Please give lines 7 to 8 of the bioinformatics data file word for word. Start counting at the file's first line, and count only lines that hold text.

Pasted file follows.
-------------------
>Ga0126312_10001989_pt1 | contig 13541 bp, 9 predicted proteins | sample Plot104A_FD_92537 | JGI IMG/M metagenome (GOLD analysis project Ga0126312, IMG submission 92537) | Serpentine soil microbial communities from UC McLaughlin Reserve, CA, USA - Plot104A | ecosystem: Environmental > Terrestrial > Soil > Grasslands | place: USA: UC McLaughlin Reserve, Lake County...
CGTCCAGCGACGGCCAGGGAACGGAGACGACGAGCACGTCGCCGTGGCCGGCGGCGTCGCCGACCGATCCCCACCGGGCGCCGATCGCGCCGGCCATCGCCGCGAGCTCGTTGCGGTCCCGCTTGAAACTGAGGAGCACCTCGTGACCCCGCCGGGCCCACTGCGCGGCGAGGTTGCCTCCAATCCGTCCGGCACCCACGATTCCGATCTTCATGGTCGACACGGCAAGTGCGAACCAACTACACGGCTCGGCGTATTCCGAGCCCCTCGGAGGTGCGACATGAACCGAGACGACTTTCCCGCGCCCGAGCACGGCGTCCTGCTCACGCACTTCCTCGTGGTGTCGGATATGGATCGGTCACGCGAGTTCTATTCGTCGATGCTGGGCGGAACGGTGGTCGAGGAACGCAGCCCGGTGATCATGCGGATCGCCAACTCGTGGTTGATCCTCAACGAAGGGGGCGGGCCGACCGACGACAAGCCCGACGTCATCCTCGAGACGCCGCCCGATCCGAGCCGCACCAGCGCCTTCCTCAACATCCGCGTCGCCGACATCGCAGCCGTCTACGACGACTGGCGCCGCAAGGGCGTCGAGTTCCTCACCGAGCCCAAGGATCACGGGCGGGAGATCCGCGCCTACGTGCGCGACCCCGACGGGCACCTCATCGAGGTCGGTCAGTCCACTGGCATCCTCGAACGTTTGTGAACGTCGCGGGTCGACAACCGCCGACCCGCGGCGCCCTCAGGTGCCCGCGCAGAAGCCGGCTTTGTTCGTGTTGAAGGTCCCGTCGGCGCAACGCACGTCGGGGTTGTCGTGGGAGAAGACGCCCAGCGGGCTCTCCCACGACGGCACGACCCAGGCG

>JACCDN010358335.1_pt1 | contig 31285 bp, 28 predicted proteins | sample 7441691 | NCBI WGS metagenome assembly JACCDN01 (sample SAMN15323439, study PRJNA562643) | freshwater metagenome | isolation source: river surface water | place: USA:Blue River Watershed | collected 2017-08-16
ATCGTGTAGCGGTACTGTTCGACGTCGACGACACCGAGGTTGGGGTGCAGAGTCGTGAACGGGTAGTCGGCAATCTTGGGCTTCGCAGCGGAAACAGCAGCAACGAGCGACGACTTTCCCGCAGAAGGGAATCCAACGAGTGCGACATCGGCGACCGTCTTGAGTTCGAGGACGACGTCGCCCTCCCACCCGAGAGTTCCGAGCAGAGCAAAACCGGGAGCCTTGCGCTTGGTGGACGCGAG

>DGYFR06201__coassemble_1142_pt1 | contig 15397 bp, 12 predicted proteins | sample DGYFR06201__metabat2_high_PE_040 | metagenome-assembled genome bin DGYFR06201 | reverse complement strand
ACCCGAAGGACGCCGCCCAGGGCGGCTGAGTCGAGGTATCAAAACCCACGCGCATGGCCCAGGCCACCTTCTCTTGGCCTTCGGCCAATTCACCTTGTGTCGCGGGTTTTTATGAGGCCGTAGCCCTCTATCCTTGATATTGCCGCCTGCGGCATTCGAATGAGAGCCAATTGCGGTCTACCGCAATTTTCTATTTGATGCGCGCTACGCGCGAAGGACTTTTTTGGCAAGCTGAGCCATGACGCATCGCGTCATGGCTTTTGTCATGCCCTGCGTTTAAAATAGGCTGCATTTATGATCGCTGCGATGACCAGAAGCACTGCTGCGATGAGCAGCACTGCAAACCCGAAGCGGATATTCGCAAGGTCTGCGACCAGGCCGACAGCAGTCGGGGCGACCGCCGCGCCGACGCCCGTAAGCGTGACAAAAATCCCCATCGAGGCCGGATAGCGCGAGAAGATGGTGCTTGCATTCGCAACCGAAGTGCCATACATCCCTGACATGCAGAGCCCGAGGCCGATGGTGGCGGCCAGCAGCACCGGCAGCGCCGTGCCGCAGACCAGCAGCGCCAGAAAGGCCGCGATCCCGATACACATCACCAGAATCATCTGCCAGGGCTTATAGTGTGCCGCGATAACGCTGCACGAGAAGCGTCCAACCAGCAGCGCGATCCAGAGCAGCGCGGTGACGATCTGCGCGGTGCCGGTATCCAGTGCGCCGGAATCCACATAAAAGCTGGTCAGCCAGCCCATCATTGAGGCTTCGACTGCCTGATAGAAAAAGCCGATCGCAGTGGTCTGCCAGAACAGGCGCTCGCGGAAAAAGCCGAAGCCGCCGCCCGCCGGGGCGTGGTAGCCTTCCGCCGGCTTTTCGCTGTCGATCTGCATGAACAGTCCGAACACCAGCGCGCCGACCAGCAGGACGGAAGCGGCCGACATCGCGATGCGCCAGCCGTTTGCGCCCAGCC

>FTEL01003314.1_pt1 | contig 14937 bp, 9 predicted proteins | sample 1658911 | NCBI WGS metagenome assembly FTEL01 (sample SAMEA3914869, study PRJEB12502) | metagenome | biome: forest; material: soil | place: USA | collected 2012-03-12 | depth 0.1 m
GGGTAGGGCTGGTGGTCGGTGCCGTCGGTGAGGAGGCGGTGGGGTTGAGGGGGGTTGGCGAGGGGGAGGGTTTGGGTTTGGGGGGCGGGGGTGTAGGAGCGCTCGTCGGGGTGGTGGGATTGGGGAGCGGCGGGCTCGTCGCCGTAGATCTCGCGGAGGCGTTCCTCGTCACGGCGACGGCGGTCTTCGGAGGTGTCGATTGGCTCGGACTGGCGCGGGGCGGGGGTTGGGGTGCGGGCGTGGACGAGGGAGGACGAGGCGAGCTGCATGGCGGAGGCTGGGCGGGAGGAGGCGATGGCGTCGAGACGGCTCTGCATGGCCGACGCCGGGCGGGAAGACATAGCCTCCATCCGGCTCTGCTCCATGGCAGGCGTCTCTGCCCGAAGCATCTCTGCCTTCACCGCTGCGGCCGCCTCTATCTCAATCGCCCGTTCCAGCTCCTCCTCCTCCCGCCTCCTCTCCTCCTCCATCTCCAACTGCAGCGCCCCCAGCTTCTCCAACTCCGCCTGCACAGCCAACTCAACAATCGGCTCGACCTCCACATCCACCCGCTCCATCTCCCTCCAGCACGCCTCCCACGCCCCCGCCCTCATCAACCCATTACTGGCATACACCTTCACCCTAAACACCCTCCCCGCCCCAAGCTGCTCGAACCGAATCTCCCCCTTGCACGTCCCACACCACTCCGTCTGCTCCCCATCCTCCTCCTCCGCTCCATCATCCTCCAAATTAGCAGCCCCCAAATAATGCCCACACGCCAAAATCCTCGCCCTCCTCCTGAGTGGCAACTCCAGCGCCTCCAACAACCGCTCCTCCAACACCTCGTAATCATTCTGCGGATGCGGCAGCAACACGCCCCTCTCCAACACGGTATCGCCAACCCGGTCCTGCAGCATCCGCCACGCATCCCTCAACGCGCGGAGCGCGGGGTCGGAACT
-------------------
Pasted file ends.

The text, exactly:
>FTEL01003314.1_pt1 | contig 14937 bp, 9 predicted proteins | sample 1658911 | NCBI WGS metagenome assembly FTEL01 (sample SAMEA3914869, study PRJEB12502) | metagenome | biome: forest; material: soil | place: USA | collected 2012-03-12 | depth 0.1 m
GGGTAGGGCTGGTGGTCGGTGCCGTCGGTGAGGAGGCGGTGGGGTTGAGGGGGGTTGGCGAGGGGGAGGGTTTGGGTTTGGGGGGCGGGGGTGTAGGAGCGCTCGTCGGGGTGGTGGGATTGGGGAGCGGCGGGCTCGTCGCCGTAGATCTCGCGGAGGCGTTCCTCGTCACGGCGACGGCGGTCTTCGGAGGTGTCGATTGGCTCGGACTGGCGCGGGGCGGGGGTTGGGGTGCGGGCGTGGACGAGGGAGGACGAGGCGAGCTGCATGGCGGAGGCTGGGCGGGAGGAGGCGATGGCGTCGAGACGGCTCTGCATGGCCGACGCCGGGCGGGAAGACATAGCCTCCATCCGGCTCTGCTCCATGGCAGGCGTCTCTGCCCGAAGCATCTCTGCCTTCACCGCTGCGGCCGCCTCTATCTCAATCGCCCGTTCCAGCTCCTCCTCCTCCCGCCTCCTCTCCTCCTCCATCTCCAACTGCAGCGCCCCCAGCTTCTCCAACTCCGCCTGCACAGCCAACTCAACAATCGGCTCGACCTCCACATCCACCCGCTCCATCTCCCTCCAGCACGCCTCCCACGCCCCCGCCCTCATCAACCCATTACTGGCATACACCTTCACCCTAAACACCCTCCCCGCCCCAAGCTGCTCGAACCGAATCTCCCCCTTGCACGTCCCACACCACTCCGTCTGCTCCCCATCCTCCTCCTCCGCTCCATCATCCTCCAAATTAGCAGCCCCCAAATAATGCCCACACGCCAAAATCCTCGCCCTCCTCCTGAGTGGCAACTCCAGCGCCTCCAACAACCGCTCCTCCAACACCTCGTAATCATTCTGCGGATGCGGCAGCAACACGCCCCTCTCCAACACGGTATCGCCAACCCGGTCCTGCAGCATCCGCCACGCATCCCTCAACGCGCGGAGCGCGGGGTCGGAACT